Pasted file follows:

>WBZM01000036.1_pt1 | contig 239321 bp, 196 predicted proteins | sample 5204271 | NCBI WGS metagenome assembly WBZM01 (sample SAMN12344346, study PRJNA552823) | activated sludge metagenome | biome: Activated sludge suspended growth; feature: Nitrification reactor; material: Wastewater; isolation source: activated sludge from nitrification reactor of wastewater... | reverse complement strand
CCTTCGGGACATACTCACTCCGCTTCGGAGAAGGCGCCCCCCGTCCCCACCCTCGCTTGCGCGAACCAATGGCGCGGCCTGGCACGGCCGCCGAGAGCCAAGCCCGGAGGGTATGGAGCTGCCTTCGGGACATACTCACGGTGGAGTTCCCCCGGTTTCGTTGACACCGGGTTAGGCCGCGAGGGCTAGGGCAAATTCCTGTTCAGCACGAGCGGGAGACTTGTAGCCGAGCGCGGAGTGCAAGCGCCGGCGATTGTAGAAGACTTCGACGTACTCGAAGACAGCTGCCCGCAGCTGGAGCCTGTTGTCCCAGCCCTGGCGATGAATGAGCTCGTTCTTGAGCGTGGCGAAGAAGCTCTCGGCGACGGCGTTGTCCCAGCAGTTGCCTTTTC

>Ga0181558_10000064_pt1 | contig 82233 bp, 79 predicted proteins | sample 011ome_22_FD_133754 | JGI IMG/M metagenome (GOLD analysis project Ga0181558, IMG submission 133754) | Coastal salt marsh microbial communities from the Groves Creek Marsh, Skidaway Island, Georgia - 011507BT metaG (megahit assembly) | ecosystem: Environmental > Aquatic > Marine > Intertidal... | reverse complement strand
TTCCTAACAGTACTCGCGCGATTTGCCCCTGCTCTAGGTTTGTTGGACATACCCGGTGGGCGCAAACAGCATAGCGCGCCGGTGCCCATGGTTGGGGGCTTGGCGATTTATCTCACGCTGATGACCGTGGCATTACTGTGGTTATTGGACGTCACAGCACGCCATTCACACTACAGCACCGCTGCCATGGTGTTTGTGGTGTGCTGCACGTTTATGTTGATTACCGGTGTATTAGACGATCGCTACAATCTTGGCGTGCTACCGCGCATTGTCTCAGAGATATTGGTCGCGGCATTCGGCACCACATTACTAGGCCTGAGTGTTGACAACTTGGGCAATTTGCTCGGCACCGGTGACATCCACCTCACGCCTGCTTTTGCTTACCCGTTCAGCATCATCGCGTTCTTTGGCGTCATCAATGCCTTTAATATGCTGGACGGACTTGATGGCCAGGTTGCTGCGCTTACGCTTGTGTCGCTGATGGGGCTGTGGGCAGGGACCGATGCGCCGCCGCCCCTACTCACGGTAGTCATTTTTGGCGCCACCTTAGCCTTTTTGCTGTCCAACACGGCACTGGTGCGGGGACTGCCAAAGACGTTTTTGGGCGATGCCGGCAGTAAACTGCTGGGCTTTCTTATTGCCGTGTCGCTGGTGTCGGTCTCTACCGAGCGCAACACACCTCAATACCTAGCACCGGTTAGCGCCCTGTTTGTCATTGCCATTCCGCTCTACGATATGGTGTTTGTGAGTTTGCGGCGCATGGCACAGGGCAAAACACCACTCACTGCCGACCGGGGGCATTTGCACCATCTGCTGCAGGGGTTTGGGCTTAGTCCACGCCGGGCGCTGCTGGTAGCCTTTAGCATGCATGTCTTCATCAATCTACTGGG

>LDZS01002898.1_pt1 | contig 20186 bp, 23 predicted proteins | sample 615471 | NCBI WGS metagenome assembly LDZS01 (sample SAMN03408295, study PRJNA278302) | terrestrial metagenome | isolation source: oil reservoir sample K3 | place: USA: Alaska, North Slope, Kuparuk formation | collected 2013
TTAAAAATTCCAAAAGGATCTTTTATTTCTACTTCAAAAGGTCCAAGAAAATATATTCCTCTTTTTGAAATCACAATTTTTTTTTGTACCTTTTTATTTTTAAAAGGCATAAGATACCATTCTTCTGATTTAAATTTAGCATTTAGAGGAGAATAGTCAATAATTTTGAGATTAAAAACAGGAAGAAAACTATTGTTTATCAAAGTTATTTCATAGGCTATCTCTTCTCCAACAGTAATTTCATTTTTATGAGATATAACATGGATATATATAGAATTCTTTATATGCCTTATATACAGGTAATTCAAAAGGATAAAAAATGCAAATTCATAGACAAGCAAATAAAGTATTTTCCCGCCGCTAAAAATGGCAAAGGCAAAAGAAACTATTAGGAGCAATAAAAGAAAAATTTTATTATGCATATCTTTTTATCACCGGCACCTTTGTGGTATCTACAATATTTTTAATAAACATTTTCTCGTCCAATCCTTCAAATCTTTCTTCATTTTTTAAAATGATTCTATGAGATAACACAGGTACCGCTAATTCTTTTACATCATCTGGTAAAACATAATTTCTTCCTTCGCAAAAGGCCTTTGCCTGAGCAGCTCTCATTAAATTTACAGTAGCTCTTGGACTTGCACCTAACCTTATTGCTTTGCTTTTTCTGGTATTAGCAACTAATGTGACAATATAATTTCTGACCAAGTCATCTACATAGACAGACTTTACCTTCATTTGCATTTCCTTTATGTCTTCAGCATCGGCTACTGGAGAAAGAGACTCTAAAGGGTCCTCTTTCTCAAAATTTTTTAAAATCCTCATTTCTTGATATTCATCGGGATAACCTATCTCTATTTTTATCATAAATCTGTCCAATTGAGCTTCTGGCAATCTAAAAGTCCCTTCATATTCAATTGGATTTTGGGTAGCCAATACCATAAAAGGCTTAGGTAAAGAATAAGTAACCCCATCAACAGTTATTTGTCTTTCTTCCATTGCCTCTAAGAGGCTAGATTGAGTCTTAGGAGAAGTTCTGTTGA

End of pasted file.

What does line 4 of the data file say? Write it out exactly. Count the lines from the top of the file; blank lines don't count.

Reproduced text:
TTCCTAACAGTACTCGCGCGATTTGCCCCTGCTCTAGGTTTGTTGGACATACCCGGTGGGCGCAAACAGCATAGCGCGCCGGTGCCCATGGTTGGGGGCTTGGCGATTTATCTCACGCTGATGACCGTGGCATTACTGTGGTTATTGGACGTCACAGCACGCCATTCACACTACAGCACCGCTGCCATGGTGTTTGTGGTGTGCTGCACGTTTATGTTGATTACCGGTGTATTAGACGATCGCTACAATCTTGGCGTGCTACCGCGCATTGTCTCAGAGATATTGGTCGCGGCATTCGGCACCACATTACTAGGCCTGAGTGTTGACAACTTGGGCAATTTGCTCGGCACCGGTGACATCCACCTCACGCCTGCTTTTGCTTACCCGTTCAGCATCATCGCGTTCTTTGGCGTCATCAATGCCTTTAATATGCTGGACGGACTTGATGGCCAGGTTGCTGCGCTTACGCTTGTGTCGCTGATGGGGCTGTGGGCAGGGACCGATGCGCCGCCGCCCCTACTCACGGTAGTCATTTTTGGCGCCACCTTAGCCTTTTTGCTGTCCAACACGGCACTGGTGCGGGGACTGCCAAAGACGTTTTTGGGCGATGCCGGCAGTAAACTGCTGGGCTTTCTTATTGCCGTGTCGCTGGTGTCGGTCTCTACCGAGCGCAACACACCTCAATACCTAGCACCGGTTAGCGCCCTGTTTGTCATTGCCATTCCGCTCTACGATATGGTGTTTGTGAGTTTGCGGCGCATGGCACAGGGCAAAACACCACTCACTGCCGACCGGGGGCATTTGCACCATCTGCTGCAGGGGTTTGGGCTTAGTCCACGCCGGGCGCTGCTGGTAGCCTTTAGCATGCATGTCTTCATCAATCTACTGGG